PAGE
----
This post was written on Thursday, October 21, 2010 at Airlie House, Warrenton, Virginia.
Today is proof that running is not about running.
After leaving three friends who were embarking on a 5-mile run, I jogged down the hill to meet another friend for a more civilized early morning 3-mile walk/run. No friend. Oh well, do I walk or do I run? I decided to run. As I was leaving the main house at Airlie in the rear view, I realized that for a few weeks now, I’ve been struggling with hills – both up and down – and punishing my knees as a result. As I was mounting the hill immediately leaving the property I started to think about this. A hill is just a hill, right . . . every hill has an up and a down slope so what’s the big deal? If you run down, you have to run up and vice versa. All pretty obvious stuff.
Well the more I started to “think” about hills, the more I ran and the more I ran the more thoughts came to me about this dilemma. As the Airlie house came into view after having run up and down hills for 3 miles, it all came to me. Running is really not about running . . . it’s a pretty decent metaphor for a lot of life. Not an original thought, but a good one for me to remember. For example, running down hill makes me feel alive, vibrant, ready to attack challenges vigorously so I run joyfully and quickly down them . . . running uphill makes me feel cranky, irritated, life is burdensome so I plod up them and sometimes I stop. The bottom line is they are just upslopes and downslopes and that’s all.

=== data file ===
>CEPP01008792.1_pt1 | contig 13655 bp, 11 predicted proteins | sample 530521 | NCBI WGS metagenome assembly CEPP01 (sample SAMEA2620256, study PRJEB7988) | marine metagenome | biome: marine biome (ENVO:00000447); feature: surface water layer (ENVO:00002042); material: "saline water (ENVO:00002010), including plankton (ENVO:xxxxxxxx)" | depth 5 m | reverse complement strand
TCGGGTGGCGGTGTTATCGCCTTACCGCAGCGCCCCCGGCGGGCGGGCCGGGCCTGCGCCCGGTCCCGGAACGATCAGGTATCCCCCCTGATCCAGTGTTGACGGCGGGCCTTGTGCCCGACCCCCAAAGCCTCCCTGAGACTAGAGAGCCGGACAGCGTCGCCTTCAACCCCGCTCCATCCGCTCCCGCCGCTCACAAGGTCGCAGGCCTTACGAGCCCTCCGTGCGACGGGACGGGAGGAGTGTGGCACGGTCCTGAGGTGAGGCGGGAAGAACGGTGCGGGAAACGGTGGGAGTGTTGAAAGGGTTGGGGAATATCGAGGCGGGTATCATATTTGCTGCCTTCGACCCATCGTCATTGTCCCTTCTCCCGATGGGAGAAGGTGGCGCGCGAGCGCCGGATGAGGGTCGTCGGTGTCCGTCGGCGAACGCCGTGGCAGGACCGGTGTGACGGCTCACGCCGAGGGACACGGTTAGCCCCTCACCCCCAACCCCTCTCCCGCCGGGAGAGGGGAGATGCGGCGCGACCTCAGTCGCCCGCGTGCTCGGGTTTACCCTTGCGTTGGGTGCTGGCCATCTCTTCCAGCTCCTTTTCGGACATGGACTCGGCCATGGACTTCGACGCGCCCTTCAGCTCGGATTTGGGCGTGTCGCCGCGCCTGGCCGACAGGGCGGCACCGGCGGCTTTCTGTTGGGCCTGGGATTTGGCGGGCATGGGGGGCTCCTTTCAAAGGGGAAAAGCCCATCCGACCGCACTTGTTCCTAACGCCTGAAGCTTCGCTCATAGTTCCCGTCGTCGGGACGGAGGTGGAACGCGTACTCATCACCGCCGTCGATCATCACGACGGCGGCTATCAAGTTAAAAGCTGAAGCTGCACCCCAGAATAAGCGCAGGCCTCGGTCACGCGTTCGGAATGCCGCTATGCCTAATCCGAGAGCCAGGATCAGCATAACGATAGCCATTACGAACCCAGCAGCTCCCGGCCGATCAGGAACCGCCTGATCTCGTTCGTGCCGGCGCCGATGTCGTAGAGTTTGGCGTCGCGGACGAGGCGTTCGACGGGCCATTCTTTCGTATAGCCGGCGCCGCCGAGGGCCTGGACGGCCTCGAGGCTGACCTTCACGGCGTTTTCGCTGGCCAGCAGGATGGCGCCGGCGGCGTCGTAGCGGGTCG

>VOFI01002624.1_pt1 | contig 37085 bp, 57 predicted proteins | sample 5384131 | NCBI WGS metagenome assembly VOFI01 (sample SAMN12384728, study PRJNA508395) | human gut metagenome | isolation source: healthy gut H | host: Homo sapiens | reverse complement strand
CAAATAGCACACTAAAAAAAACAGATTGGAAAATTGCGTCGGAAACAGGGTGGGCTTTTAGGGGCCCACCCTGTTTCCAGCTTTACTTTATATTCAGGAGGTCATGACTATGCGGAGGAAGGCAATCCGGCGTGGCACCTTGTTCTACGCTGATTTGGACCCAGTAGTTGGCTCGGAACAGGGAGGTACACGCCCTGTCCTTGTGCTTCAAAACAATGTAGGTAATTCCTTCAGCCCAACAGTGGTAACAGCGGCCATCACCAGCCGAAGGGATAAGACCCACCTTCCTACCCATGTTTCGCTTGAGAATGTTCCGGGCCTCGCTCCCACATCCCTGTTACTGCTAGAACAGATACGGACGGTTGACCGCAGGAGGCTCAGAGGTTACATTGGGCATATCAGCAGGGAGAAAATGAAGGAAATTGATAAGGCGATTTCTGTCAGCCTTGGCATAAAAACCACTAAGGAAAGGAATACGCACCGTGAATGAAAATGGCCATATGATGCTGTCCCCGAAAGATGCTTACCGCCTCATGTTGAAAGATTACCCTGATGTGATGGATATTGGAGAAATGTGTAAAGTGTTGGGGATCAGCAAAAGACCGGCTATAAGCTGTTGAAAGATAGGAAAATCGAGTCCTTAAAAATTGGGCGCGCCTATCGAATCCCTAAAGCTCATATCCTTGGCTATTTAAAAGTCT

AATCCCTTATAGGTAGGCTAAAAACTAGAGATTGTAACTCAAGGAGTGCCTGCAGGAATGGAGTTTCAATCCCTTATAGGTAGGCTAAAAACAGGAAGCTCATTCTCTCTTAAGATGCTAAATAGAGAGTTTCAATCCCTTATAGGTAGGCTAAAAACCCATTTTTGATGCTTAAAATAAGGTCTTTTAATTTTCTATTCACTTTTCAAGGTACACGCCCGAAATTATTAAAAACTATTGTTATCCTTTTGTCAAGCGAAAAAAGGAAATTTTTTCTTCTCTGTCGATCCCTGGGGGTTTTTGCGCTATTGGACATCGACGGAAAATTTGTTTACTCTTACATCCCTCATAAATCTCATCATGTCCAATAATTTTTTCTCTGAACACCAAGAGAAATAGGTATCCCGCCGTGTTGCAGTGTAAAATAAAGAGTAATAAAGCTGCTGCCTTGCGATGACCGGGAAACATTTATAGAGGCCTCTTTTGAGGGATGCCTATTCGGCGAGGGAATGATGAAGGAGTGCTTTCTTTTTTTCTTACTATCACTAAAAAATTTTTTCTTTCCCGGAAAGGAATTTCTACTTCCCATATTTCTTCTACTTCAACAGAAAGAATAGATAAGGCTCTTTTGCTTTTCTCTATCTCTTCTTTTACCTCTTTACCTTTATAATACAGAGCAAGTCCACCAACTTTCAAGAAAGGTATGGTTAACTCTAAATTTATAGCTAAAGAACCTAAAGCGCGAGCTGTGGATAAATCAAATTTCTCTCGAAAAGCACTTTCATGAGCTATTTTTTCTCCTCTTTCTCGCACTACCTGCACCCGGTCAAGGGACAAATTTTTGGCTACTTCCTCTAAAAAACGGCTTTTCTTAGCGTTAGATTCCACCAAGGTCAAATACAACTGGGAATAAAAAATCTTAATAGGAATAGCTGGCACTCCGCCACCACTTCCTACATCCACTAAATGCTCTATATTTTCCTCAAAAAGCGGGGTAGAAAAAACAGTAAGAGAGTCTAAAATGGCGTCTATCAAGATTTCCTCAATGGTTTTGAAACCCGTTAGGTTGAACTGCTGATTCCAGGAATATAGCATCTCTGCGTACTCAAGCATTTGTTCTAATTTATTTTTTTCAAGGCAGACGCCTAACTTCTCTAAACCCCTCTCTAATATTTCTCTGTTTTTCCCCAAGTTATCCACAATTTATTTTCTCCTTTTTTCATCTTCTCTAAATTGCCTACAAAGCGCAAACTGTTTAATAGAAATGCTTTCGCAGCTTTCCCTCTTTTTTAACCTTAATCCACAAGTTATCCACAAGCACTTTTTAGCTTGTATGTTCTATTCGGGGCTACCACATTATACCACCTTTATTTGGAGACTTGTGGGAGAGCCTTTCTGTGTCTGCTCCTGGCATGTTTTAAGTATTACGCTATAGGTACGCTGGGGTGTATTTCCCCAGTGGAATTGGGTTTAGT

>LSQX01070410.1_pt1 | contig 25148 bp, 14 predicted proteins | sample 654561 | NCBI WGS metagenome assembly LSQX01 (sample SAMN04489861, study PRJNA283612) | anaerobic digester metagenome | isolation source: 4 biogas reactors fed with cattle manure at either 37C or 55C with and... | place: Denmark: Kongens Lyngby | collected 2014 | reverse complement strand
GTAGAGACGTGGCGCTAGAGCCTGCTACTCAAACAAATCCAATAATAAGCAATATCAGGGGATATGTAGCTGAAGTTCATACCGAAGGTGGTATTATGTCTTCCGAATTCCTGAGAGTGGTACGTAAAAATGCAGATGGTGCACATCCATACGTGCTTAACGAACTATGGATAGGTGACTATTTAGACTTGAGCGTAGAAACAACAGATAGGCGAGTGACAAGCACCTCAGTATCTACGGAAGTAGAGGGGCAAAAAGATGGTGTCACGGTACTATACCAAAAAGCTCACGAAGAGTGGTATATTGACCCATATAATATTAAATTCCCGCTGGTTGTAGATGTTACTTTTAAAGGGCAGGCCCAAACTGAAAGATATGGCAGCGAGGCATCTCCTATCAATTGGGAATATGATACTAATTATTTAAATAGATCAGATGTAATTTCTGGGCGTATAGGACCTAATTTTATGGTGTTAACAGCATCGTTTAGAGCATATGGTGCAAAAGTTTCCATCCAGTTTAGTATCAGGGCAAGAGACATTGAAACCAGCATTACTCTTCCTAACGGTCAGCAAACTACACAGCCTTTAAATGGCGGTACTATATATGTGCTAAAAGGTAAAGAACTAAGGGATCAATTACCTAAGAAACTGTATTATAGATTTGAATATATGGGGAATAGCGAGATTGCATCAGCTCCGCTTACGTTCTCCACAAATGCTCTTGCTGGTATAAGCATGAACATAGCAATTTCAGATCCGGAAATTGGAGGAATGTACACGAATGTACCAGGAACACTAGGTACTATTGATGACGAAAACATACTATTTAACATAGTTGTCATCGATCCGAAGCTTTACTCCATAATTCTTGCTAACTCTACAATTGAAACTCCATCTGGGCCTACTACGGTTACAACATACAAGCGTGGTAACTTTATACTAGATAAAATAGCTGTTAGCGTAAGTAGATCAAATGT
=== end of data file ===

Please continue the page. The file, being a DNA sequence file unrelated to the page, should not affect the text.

Meanwhile, there is the sun starting to crawl above the trees to my left. There are the swans on the pond calling to me as I pad on by. Oh my, I startled a doe as I ran past the abandoned landscaping truck rusted out by the side of the road. Is that a rabbit that is crossing the path in front of me? I wonder if I’ll catch up to that walker ahead of me . . . I’ve finished this run and I feel like I’ve barely started.
All of this insight and I didn’t have to pay a cent and I got the exercise I wanted. I think I’ll keep running . . . with thanks to Haruki Murakami for getting me started on “thinking” about running. http://www.amazon.com/What-Talk-About-When-Running/dp/0307269191